Friday, September 5, 2008

Institutions Shape Markets

Lately, I find one of the more interesting aspects of economics to be the study of institutions (rules, beliefs and organizations) and how they shape the choices we make; and how this ends up being reflected in the marketplace.

The thinking is that the rules of the marketplace, whether they are formal nactments by governmental bodies, or informal beliefs adopted by individuals or cultures, help to define the choices we make. These choices ultimately help shape the marketplace, and may even generate an opportunity for an entrepreneur or group of entrepreneurs to add value where little or none existed before.

Today's issue of The Wall Street Journal offers just such a story. "Have Knife Will Travel" tells about farmers on Lopez Island in Washington who had a problem, saw an opportunity, and crafted a solution - and became a cutting edge (pardon the pun) idea in animal slaughtering and meat packing. And it offers a lot of opportunities to tie to your economics class.

The farmers on Lopez Island had to ship their animals 150 miles to the nearest
slaughterhouse that was USDA-approved, if they wanted to sell their product on the island. This took time, added cost, and (for those of us trying to be "green") added to the carbon footprint. "What to do?"

Several of the farmers recognized there was a burgeoning desire to eat locally-grown produce. "Why not duplicate that with meat?" Enter the first USDA-sanctioned mobile slaughterhouse. A truck makes the rounds on the island, and a professional butcher slaughters, and cuts and packages the meat. That meat is then delivered to grocers and other markets in the area. It's fresher and it has the panache of being "locally grown and produced".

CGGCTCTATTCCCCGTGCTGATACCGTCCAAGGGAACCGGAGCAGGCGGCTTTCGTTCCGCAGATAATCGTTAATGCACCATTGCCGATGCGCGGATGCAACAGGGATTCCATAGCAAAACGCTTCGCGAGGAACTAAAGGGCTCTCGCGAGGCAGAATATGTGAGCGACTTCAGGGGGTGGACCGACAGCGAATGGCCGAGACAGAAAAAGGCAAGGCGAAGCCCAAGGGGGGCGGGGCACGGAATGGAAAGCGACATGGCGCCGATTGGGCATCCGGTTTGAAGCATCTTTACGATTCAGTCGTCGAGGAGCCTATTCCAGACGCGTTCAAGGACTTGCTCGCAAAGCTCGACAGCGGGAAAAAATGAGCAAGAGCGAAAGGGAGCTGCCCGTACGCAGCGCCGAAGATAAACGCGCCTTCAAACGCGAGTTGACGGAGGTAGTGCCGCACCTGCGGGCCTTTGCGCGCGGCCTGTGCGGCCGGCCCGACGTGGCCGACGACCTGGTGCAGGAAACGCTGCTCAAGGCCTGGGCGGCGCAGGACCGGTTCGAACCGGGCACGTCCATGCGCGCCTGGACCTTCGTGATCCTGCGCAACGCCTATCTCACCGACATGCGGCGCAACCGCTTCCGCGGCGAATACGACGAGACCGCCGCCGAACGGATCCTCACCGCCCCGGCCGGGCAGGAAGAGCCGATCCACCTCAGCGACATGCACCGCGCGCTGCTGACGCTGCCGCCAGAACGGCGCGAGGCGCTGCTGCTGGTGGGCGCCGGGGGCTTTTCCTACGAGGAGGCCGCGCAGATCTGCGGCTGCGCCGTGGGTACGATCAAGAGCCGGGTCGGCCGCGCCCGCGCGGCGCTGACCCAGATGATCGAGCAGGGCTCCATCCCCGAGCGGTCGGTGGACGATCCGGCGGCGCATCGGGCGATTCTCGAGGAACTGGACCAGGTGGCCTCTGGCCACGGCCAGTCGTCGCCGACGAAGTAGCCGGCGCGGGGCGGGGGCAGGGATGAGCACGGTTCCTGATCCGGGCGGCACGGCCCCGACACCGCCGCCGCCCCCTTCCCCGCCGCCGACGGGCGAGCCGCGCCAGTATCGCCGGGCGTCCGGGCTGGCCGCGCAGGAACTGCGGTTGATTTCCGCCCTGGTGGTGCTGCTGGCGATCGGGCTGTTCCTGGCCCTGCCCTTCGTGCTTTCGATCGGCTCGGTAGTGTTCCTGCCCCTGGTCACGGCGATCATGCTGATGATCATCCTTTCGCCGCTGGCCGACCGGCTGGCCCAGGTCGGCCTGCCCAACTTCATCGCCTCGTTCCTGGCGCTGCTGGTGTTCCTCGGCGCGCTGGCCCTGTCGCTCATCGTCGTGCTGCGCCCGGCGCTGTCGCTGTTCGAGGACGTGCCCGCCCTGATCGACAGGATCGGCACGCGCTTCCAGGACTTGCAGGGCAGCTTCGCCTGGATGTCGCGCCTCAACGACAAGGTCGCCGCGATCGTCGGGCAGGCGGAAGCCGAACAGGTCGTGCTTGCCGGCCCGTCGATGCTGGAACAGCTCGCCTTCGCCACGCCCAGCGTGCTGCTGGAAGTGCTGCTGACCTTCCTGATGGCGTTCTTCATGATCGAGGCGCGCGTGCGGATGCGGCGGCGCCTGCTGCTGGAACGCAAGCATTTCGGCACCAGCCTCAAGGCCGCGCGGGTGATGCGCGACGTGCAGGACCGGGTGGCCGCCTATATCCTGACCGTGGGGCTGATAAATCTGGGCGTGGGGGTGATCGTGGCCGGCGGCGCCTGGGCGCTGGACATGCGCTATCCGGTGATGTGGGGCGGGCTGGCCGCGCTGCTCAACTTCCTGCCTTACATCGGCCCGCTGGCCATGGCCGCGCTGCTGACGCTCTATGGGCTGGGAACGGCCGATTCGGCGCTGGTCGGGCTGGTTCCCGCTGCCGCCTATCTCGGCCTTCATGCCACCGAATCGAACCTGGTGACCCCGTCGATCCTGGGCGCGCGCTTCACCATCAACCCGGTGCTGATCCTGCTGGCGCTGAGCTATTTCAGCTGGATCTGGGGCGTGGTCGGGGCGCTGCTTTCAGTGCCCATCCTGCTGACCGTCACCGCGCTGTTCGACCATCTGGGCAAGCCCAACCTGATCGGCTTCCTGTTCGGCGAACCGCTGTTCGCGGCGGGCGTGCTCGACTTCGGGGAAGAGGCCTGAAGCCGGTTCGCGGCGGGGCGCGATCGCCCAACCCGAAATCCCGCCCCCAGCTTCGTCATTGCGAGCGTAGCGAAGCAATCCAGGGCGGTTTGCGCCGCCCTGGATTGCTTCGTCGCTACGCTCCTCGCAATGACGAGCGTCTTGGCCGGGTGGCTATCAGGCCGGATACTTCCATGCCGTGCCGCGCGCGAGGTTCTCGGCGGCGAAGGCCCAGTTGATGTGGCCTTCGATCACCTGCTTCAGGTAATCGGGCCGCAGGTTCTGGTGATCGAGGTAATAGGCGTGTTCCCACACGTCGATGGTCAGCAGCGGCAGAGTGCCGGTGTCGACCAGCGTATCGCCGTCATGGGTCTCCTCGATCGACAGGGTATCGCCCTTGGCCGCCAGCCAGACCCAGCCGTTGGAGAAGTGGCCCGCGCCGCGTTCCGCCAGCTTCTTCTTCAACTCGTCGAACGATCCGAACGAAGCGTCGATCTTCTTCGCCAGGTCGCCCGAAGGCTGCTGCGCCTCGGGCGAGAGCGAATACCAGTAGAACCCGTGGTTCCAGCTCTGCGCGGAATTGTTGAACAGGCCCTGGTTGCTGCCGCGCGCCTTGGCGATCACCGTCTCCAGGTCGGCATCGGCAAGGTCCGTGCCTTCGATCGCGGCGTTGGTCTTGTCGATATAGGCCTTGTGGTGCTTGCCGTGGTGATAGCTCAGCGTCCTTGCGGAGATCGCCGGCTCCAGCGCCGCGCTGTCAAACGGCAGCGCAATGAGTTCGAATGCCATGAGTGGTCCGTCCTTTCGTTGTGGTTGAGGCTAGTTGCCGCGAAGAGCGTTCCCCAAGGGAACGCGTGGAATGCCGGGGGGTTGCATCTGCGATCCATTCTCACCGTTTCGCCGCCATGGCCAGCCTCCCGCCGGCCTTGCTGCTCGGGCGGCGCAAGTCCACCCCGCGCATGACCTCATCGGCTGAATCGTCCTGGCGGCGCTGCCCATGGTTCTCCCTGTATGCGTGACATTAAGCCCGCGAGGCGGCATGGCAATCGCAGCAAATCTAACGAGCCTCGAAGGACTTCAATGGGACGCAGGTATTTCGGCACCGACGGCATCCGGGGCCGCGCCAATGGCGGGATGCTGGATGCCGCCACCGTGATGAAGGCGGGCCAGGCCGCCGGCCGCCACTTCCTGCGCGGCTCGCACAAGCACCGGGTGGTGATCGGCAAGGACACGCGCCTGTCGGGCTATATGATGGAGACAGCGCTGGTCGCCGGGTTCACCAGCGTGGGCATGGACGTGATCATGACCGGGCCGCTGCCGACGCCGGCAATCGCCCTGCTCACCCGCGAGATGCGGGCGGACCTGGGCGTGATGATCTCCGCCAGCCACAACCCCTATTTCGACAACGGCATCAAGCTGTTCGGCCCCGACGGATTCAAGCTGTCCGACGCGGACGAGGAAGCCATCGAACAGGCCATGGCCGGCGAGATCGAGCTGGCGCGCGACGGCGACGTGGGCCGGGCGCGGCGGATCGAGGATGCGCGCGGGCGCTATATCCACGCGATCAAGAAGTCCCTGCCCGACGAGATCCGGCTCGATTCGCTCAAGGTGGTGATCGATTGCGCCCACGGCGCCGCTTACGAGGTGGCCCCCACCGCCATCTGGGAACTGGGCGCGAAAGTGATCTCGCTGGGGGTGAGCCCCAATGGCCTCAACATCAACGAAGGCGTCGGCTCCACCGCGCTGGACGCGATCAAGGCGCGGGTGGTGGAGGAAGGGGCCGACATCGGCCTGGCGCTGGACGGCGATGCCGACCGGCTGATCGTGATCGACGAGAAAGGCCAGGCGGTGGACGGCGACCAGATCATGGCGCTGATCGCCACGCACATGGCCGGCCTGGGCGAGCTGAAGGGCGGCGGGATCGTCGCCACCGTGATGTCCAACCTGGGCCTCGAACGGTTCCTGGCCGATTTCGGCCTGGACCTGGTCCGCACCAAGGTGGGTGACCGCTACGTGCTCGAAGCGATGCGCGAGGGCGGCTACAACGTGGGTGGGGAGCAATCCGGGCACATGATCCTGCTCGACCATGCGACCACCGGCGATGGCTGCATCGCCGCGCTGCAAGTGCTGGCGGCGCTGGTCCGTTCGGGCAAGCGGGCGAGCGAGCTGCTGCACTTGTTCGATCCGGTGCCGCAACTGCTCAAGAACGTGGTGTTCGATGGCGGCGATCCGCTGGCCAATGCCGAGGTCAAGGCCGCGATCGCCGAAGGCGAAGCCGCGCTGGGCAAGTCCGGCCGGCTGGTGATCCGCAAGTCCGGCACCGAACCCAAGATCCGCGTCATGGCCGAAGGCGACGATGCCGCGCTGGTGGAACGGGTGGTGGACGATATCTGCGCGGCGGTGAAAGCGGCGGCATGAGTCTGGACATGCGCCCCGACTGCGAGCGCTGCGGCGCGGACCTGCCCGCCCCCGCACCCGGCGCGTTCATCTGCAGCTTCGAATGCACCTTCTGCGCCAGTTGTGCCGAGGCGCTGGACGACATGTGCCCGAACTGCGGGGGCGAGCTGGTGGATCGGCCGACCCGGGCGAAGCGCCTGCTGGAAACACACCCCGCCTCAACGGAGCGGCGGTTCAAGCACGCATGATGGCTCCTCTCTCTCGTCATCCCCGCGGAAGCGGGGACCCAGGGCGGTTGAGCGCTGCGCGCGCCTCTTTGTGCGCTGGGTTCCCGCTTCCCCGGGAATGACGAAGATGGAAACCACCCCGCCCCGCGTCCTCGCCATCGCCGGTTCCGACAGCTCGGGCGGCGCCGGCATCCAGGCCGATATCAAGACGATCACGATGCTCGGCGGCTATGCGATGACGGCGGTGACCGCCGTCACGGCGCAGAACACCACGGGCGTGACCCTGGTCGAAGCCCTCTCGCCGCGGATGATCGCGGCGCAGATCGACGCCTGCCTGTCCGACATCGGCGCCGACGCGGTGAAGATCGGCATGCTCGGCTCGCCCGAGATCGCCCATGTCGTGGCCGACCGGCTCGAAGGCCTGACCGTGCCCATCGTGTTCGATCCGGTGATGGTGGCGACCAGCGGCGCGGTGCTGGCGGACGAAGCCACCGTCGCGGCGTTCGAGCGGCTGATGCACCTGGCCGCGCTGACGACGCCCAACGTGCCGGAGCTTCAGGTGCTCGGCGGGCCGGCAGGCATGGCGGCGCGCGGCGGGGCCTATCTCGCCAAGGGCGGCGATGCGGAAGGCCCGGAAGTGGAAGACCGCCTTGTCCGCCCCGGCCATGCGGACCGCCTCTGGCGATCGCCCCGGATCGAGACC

The market for locally-grown food is growing. The desire for these products affects how people choose to buy food. (There's an example of an informal institution.) Examining the impact of this new institution, the entrepreneur (or in this case a group of them - the farmers) saw a new process - a new way of producing a good or service. This "new way" is, according to economist Joseph Schumpeter, what being an entrepreneur is all about. They got funding for their idea. They got the clearance from the USDA (the rules governing sale of slaughtered meat are another example of an institution - a formal one). And they set up the business.

The mobile slaughterhouse is also an example of adding value to the consumer. In this case, the consumer (of the slaughterhouse service) is the farmer. Consumers seek utility when they purchase a good or service. And some economists will talk about form, place and time utility. In this case, the mobile unit doesn't do anything unique in the way of form utility. But it does add time and place utility to the meat. Time utility is added by making the meat fresher when it hits the stores. Place utility is added by bringing the service to the farmer, as well as allowing them to advertise their product as locally grown and processed.

Can you think of other ways to use this story in your economics classes? I suspect there are even more ideas that just haven't crossed my mind yet. I look forward to your comments.

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